Why your creativity should be part of your self care

© nyul - Fotolia.com

© nyul - Fotolia.com

Burn out. 

Those of us that work intensely with people, such as teachers, parents, therapists, and social workers, are often under appreciated. The work we do is on the front lines of the evolution of society: educating, socializing, peaceful communication, intervention.  It is complex work, often thankless. It is work that requires a lot of energy, and if we don't take care of ourselves, we get disillusioned and burned out.

Self Care.

The cliche of self care is a hot bath with candles or a massage. Sometimes the self care we need is physical. Healthy eating, getting exercise or body work...these are necessary and effective. It might be the only rejuvenation we need. 

But sometimes what we need goes deeper than that.  If we are disillusioned with the work we are doing, feeling ineffective or that we are not making the difference we hoped to make, then our heart leaves our work, and the shame of feeling we are not doing our best replaces it.

The Deep Work of Expressive Arts.

Creativity is healing in two different ways. One is meditative; the very act of making, no matter what is, is relaxing and distracting.  

The other way that creativity can be healing is when it is used to realign with your sense of purpose and meaning.  Using guided visualization to enter an altered, relaxed state, we can connect with our personal symbols, totems and spirits that can affirm us and the work we are doing.  Using an intermodal approach to creativity, in which you mix up writing with visual arts and add movement, music or performance, engages more of our senses and taps into our embodied wisdom.  This whole body/mind/spirit approach to creativity heals our sense of disconnect on a deeper level.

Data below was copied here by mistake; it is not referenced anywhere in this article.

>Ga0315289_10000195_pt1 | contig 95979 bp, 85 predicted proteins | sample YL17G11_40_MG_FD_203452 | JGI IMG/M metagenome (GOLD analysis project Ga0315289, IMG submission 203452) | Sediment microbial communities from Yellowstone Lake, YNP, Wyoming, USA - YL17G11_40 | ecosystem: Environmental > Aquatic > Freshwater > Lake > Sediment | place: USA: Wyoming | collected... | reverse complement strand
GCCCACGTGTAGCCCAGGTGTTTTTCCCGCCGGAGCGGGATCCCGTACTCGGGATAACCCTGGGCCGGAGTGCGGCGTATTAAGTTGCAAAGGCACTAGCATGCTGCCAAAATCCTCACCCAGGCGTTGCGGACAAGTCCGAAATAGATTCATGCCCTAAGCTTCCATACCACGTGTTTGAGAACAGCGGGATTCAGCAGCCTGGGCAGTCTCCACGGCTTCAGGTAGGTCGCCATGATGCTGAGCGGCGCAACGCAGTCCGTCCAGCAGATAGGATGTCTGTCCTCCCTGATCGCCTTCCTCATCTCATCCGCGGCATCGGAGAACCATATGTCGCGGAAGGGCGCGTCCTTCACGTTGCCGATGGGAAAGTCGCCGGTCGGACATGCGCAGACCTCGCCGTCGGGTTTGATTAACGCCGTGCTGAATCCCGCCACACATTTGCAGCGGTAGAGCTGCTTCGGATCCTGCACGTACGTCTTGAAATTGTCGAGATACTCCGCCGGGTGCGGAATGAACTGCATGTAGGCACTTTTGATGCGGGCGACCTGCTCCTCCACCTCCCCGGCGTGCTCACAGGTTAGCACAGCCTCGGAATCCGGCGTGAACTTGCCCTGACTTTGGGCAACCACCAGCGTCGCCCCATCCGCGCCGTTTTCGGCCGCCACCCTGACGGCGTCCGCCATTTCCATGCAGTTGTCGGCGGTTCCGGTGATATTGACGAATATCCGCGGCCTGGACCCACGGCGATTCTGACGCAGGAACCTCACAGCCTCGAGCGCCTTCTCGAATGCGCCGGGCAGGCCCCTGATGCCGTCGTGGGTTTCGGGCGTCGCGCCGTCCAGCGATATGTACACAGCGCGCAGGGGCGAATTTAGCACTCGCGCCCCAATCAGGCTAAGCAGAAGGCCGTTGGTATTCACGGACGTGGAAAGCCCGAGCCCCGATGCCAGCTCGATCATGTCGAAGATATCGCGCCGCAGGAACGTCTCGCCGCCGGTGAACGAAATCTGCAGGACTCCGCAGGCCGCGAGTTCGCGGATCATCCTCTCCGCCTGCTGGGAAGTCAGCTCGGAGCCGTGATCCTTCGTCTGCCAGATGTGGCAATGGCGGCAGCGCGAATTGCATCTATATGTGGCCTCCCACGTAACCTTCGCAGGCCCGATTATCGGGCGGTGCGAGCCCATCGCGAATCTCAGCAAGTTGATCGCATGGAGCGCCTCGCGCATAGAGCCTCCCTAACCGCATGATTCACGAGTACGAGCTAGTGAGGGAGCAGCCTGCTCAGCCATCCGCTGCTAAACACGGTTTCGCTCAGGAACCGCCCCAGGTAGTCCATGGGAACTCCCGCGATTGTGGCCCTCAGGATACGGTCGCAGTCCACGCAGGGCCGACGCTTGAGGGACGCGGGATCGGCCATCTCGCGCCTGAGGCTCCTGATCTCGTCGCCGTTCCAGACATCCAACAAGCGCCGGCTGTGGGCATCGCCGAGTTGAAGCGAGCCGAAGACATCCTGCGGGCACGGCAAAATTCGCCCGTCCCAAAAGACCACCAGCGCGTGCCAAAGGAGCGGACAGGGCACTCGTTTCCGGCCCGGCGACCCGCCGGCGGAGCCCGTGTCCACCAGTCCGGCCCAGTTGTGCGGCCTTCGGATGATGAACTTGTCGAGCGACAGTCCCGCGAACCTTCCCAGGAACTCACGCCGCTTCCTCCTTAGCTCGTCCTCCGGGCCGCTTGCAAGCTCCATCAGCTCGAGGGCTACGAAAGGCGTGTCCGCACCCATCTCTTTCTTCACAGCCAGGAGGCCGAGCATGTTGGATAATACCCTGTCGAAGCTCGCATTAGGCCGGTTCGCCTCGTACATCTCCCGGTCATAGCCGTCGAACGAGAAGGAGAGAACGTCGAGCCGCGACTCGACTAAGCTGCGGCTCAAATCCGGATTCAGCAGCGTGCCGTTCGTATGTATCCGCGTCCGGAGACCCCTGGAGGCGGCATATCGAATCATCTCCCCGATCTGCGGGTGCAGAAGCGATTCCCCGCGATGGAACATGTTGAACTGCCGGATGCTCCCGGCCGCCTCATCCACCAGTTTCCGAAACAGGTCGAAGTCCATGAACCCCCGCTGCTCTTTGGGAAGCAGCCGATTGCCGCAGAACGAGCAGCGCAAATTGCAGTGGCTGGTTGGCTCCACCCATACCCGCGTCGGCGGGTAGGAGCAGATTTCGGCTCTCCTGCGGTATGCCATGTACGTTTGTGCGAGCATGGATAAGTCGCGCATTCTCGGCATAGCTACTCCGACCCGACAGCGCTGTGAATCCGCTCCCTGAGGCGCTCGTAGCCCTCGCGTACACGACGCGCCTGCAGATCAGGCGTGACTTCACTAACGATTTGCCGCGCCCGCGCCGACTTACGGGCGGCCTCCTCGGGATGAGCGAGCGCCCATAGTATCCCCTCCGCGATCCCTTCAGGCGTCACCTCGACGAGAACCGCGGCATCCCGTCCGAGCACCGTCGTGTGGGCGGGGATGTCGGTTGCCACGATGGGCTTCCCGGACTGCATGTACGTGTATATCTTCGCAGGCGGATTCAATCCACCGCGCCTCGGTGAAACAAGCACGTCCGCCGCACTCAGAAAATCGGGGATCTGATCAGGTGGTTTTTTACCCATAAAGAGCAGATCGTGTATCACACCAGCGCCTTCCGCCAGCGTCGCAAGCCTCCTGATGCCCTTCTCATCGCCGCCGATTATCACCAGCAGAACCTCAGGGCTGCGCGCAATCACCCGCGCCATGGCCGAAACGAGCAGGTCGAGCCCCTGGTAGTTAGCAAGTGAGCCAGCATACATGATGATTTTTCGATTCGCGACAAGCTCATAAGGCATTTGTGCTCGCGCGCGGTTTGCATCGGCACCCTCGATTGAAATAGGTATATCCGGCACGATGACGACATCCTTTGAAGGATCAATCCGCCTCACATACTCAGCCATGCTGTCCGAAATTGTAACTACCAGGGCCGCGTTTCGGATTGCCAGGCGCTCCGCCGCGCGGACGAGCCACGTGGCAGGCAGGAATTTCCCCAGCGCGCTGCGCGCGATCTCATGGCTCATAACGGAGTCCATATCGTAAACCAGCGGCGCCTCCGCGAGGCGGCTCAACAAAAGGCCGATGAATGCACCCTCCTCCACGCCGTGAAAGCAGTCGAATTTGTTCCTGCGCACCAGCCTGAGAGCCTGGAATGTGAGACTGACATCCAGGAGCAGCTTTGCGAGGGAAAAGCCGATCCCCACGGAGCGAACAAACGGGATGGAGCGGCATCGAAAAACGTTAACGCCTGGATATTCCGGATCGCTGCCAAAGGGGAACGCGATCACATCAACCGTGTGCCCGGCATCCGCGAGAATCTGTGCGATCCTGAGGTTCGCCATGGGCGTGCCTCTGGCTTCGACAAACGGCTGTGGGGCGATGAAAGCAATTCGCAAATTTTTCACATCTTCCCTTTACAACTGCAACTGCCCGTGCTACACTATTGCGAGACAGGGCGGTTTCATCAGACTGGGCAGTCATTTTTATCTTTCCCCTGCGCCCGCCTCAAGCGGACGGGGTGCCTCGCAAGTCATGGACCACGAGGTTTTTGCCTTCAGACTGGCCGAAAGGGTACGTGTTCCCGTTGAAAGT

Where to start

If you have not explored your creativity in this way, start simple and give yourself an hour or so.  Meditation music, or a guided visualization, plus paper and watercolors is all you need.  Instead of flopping in front of the TV, throw on your headphones and sit back. When the meditation is over, use the watercolors to play with color, keep it abstract. Let your mind wander.  Finish the hour with some stream-of-conscious writing. Whatever comes to mind, no spelling or grammar concerns, in your sloppiest writing, just write it out.

Then come back here and let me know how you feel.